So what would Christ tell us about the invasion of Iraq?

I have tried to think about Iraq in terms of World War II. Comparisons between Saddam and Hitler are obvious and justified. I think it's reasonable to believe that our actions in World War II, while delayed, were justified. Hitler had to be stopped. I believe that. I believe that I could look my Savior in the face (if it's possible for any human to do that) and say that our actions in World War II were supported by our faith.

And so, there's the link to Iraq. I struggle with the justification of "preventive war," but I'm certain, absolutely certain, that removing Saddam from power was right. He was a butcher and a madman. Removing him from power was a just outcome of the war.

Thinking that gives me no peace whatsoever, though... because of Darfur.

What's going on in Darfur is absolutely barbaric. It's probably more comparable to the butchery of Nazi Germany than even Saddam's Iraq. The Moslems in power in the Sudan are doing great evil to the Africans in Darfur. They're killing and raping them in uncountable numbers. They're starving people to death. They're murdering children, for God's sake! Children! What they are doing is evil, pure and simple. There are few things in the world situation right now that seem black and white and clear cut to me. The Genocide in Darfur is one of them. It's evil, pure and simple.

It's hard for me to believe that Islam isn't simply an evil religion. I struggle to not believe that. I don't want to believe it... but it certainly seems to be a religion that justifies the most heinous of crimes. It seems that wherever Muslims come into power, butchery follows. That's not politically correct, of course... but I'd be a fool and a liar to say that my impression of Islam is any different than that.

So, what do we do?

Was the war in Iraq justified since it resulted in the removal of Saddam? I don't know. Maybe. I want to believe it was.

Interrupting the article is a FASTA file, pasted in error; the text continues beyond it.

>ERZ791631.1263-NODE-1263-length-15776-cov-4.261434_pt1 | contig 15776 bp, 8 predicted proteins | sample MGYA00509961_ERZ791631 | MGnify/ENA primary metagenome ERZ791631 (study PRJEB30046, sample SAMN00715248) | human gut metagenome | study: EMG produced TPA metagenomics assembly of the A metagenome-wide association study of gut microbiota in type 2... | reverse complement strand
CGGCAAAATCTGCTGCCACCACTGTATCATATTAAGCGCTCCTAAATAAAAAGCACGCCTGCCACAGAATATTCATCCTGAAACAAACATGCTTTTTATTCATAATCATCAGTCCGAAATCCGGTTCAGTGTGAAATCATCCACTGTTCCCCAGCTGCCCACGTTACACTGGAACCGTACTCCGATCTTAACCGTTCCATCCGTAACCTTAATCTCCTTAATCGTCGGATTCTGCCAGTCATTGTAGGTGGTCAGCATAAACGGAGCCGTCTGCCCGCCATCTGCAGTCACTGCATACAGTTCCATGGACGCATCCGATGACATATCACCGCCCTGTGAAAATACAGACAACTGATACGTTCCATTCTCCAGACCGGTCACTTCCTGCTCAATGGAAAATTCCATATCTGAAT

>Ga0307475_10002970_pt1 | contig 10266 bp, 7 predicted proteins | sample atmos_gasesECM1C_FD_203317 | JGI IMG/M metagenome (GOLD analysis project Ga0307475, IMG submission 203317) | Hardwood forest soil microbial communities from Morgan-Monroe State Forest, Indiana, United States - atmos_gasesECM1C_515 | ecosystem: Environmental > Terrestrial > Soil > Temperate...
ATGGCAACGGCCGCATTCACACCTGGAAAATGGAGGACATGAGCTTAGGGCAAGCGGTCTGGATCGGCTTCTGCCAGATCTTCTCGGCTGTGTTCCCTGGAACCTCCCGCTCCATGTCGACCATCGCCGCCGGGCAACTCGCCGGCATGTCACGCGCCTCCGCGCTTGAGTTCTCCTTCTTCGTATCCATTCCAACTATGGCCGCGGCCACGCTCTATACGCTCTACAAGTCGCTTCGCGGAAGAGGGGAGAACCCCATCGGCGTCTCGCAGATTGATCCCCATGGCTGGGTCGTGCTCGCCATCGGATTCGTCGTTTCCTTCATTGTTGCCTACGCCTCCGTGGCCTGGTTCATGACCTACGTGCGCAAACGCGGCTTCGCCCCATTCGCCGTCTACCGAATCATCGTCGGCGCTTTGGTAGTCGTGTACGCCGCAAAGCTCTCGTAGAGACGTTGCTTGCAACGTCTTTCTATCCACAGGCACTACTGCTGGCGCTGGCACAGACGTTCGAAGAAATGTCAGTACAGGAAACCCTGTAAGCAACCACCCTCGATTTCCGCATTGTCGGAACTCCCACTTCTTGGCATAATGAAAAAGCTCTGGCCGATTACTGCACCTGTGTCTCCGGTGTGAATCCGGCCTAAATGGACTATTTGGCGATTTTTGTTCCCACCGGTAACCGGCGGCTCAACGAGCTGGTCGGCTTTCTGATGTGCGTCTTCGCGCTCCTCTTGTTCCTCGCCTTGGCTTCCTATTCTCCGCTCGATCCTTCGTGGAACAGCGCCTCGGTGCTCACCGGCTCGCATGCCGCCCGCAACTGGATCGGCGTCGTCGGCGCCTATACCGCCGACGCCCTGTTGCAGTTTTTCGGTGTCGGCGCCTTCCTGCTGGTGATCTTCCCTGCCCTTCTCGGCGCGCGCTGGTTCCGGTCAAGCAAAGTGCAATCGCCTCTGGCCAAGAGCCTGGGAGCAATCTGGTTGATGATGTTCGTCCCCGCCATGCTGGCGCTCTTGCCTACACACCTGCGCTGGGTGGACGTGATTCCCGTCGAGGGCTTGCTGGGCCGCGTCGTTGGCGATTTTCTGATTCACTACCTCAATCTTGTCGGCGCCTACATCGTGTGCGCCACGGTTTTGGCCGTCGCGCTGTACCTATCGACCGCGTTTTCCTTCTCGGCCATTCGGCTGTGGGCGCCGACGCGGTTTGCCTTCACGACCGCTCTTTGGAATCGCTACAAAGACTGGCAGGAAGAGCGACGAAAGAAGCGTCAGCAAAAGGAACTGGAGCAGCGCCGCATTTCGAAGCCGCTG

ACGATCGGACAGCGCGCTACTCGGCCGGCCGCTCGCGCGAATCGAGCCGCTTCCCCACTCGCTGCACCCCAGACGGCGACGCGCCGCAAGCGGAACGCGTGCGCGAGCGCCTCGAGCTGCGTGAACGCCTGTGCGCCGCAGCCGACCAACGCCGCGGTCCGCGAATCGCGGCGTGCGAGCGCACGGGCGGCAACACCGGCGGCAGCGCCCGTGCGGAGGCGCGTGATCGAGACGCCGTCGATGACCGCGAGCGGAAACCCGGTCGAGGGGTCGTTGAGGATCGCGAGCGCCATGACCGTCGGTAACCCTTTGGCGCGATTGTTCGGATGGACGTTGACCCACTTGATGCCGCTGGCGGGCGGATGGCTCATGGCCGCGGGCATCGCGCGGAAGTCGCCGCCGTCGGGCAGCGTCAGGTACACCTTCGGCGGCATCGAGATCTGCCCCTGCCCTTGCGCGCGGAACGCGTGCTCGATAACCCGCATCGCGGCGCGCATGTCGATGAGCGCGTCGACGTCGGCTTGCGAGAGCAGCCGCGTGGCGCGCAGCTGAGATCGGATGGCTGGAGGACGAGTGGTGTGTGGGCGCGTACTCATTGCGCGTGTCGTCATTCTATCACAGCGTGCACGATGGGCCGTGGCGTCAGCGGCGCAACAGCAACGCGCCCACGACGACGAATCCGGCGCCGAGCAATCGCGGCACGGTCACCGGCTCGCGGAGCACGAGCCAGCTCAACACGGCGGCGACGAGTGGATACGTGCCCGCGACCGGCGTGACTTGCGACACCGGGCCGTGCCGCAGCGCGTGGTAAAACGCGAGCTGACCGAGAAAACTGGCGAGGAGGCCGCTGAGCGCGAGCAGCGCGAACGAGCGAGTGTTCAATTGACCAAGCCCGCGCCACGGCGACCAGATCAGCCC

Was it right for us to get involved in World War II and help to bring about the end of Hitler's reign? I think that's a little easier to answer. I think it was right. I think we were compelled to stop Hitler. Even Bonhoeffer, that great champion of peace and passiveness, was involved in a plot to assassinate Hitler. He simply saw it as something that had to be done.

And now, Darfur. What do we do?

My gut reaction is that it is incumbent upon the free world to stop the genocide. Stop it by any means necessary, and, of course, that means with military force.

How can we just sit by and watch this happen and simply shake our fingers and say it's bad, but really do nothing?

And, at the same time, how can we do anything? Our military is stretched so thin in Afghanistan and Iraq as it is.

I know how the liberals would respond to that... in the same way that liberals always do. They'd say that the reason our military is stretched thin is because of Bush's "illegal, immoral" war in Iraq. Liberals are so good at casting blame and making speeches. Unfortunately, they're not good at actually doing anything. Liberals love their anger, they love their indignation. They love to point their fingers at everything but themselves. Indignation doesn't allow much room for introspection, and liberals seem totally incapable of examining their own emptiness.

I don't really get any answers... at least, none that satisfy me... from the Church. Before he died, John Paul II expressed concern and sympathy for the people of Darfur. He called for humanitarian aid and for the basic human rights of the people in Darfur to be respected... but is that enough? My gut tells me that it isn't. What are the chances that these butchering Muslims will stop the slaughter in Darfur simply because the primary voice of another faith asked them to? It's a rhetorical question with an obvious answer.

What do we do? That's not intended to be a rhetorical question. It's an urgent one.

In a way, I envy those angry, irreverent liberals. When your world view amounts to nothing more than casting blame and protesting, it's easy to tell yourself that you're doing something positive. I almost envy them their cockiness and their chest-swelling pride. Being angry and indigent is fun. It brings with it such feelings of superiority and self-worth. It doesn't involve introspection, so it doesn't hurt. If you get angry enough about things you don't understand, your anger can drown out the really hard questions, the ones that draw blood when you try to handle them.

I don't know what we should do. I wish I could stop thinking about it. Private monetary donations for aid and relief are good for easing the personal conscious for a few minute... but not for any real long term peace of mind.

What do we do?

I don't have the first hint of an answer.